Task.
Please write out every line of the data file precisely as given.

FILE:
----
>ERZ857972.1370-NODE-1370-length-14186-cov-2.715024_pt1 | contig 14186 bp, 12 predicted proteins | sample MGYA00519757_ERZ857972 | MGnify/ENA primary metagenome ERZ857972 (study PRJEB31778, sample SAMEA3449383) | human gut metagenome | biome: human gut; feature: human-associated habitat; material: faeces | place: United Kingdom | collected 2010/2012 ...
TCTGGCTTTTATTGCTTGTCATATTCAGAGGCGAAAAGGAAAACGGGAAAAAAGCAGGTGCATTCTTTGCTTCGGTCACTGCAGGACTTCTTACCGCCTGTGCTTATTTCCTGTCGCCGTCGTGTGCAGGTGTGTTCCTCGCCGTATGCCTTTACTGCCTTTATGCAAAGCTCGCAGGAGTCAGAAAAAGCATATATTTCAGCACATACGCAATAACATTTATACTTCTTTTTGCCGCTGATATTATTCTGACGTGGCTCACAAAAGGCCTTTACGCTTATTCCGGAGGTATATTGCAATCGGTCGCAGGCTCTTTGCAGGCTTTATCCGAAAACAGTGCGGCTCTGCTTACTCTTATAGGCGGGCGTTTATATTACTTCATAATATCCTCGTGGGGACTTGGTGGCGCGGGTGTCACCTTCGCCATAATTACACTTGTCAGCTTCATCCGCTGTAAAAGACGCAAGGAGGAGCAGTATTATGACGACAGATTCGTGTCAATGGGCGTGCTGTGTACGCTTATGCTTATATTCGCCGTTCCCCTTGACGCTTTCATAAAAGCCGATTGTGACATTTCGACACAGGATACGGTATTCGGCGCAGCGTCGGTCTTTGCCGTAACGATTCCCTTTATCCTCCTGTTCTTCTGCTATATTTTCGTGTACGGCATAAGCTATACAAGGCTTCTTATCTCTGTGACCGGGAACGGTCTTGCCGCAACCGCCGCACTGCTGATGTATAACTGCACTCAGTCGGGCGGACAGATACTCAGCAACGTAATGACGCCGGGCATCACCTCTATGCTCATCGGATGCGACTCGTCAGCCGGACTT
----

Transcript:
>ERZ857972.1370-NODE-1370-length-14186-cov-2.715024_pt1 | contig 14186 bp, 12 predicted proteins | sample MGYA00519757_ERZ857972 | MGnify/ENA primary metagenome ERZ857972 (study PRJEB31778, sample SAMEA3449383) | human gut metagenome | biome: human gut; feature: human-associated habitat; material: faeces | place: United Kingdom | collected 2010/2012 ...
TCTGGCTTTTATTGCTTGTCATATTCAGAGGCGAAAAGGAAAACGGGAAAAAAGCAGGTGCATTCTTTGCTTCGGTCACTGCAGGACTTCTTACCGCCTGTGCTTATTTCCTGTCGCCGTCGTGTGCAGGTGTGTTCCTCGCCGTATGCCTTTACTGCCTTTATGCAAAGCTCGCAGGAGTCAGAAAAAGCATATATTTCAGCACATACGCAATAACATTTATACTTCTTTTTGCCGCTGATATTATTCTGACGTGGCTCACAAAAGGCCTTTACGCTTATTCCGGAGGTATATTGCAATCGGTCGCAGGCTCTTTGCAGGCTTTATCCGAAAACAGTGCGGCTCTGCTTACTCTTATAGGCGGGCGTTTATATTACTTCATAATATCCTCGTGGGGACTTGGTGGCGCGGGTGTCACCTTCGCCATAATTACACTTGTCAGCTTCATCCGCTGTAAAAGACGCAAGGAGGAGCAGTATTATGACGACAGATTCGTGTCAATGGGCGTGCTGTGTACGCTTATGCTTATATTCGCCGTTCCCCTTGACGCTTTCATAAAAGCCGATTGTGACATTTCGACACAGGATACGGTATTCGGCGCAGCGTCGGTCTTTGCCGTAACGATTCCCTTTATCCTCCTGTTCTTCTGCTATATTTTCGTGTACGGCATAAGCTATACAAGGCTTCTTATCTCTGTGACCGGGAACGGTCTTGCCGCAACCGCCGCACTGCTGATGTATAACTGCACTCAGTCGGGCGGACAGATACTCAGCAACGTAATGACGCCGGGCATCACCTCTATGCTCATCGGATGCGACTCGTCAGCCGGACTT